Julian Cheyne with the Counter Olympics Network, a coalition group that helped organize a large protest march on the first day of the games, says most British activists have no plans to protest during the Olympics.  He says his group opposes the corporate exploitation and the lack of government accountability in planning the Olympics, but not the competition itself.  Disrupting the games, he says, might turn the public against their cause.

“The issue was never about that for us anyway, about trying to interrupt the sporting event and actually I think it would be futile to do that because a lot of people would be very annoyed, but actually that is not the purpose of it anyway," Cheyne said.

Cheyne says after the general good feeling generated by the Olympics fades and harsh economic realities re-emerge, political activists will again take to the streets.

You May Like

Photogallery South Africa Bans Travelers From Ebola-stricken Countries

South Africans returning from affected West African countries will be thoroughly screened, required to fill out medical questionnaire, health minister says More

Multimedia UN Launches ‘Biggest Aid Operation in 30 Years’ in Iraq

Move aims to help thousands of Iraqi religious minorities who fled their homes as Kurdish, Iraqi government forces battle Sunni insurgents More

Video African Media Tries to Educate Public About Ebola

IT specialists, together with radio and TV reporters, are battling misinformation and prejudice about disease More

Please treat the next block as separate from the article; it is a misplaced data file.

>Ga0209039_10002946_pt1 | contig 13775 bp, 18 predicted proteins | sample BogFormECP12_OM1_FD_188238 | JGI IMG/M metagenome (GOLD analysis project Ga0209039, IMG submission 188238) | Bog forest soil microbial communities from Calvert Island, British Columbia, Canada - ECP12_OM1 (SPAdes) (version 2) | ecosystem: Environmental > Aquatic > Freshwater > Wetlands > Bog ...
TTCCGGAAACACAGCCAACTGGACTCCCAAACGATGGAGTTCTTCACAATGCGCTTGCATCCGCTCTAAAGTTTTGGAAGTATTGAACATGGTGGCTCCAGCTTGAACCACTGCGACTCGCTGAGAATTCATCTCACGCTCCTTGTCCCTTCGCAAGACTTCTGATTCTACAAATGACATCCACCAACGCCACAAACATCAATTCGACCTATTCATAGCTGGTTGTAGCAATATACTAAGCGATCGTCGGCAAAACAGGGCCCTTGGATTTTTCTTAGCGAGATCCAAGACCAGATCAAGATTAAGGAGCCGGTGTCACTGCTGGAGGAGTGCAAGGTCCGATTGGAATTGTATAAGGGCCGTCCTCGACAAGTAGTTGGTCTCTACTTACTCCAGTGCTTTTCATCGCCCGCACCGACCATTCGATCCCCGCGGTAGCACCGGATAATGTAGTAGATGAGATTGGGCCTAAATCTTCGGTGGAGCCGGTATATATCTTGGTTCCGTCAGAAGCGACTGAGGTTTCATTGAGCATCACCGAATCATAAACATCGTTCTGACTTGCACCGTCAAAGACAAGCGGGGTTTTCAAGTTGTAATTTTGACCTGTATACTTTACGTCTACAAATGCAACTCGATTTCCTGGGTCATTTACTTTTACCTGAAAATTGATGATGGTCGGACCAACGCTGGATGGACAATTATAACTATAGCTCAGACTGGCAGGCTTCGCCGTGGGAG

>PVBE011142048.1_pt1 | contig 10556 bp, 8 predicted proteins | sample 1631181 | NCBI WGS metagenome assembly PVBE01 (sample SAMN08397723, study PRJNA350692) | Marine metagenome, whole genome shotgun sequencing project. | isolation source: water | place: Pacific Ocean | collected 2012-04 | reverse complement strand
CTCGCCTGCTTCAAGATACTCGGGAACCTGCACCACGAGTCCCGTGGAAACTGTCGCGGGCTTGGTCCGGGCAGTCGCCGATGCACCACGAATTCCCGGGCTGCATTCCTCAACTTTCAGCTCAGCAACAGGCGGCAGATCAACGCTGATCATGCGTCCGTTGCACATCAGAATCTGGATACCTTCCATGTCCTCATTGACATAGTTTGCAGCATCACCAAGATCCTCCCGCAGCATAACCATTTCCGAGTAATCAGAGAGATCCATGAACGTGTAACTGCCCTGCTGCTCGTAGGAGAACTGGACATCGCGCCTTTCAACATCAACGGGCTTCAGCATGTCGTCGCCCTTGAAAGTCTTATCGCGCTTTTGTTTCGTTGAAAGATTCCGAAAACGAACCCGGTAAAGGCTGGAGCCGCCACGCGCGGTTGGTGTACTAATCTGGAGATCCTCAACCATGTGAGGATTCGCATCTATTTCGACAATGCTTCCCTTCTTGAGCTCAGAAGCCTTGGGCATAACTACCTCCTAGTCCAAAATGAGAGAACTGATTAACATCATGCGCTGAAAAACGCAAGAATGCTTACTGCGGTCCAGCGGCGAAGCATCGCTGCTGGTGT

This forum has been closed.
Comments
     
There are no comments in this forum. Be first and add one

Featured Videos

Your JavaScript is turned off or you have an old version of Adobe's Flash Player. Get the latest Flash player.
African Media Tries to Educate Public About Ebolai
X
George Putic
August 20, 2014 8:57 PM
While the Ebola epidemic continues to claim lives in West Africa, information technology specialists, together with radio and TV reporters, are battling misinformation and prejudice about the disease - using social media to educate the public about the deadly virus. VOA’s George Putic has more.
Video

Video African Media Tries to Educate Public About Ebola

While the Ebola epidemic continues to claim lives in West Africa, information technology specialists, together with radio and TV reporters, are battling misinformation and prejudice about the disease - using social media to educate the public about the deadly virus. VOA’s George Putic has more.
Video

Video Ferguson Calls for Justice as Anger, Violence Grips Community

Violence, anger and frustration continue to grip the small St. Louis suburb of Ferguson, Missouri. Protests broke out after a white police officer fatally shot an unarmed black teenager on August 9. The case has sparked outrage around the nation and prompted the White House to send U.S. Attorney Eric Holder to the small community of just over 20,000 people. VOA’s Mary Alice Salinas has more from Ferguson.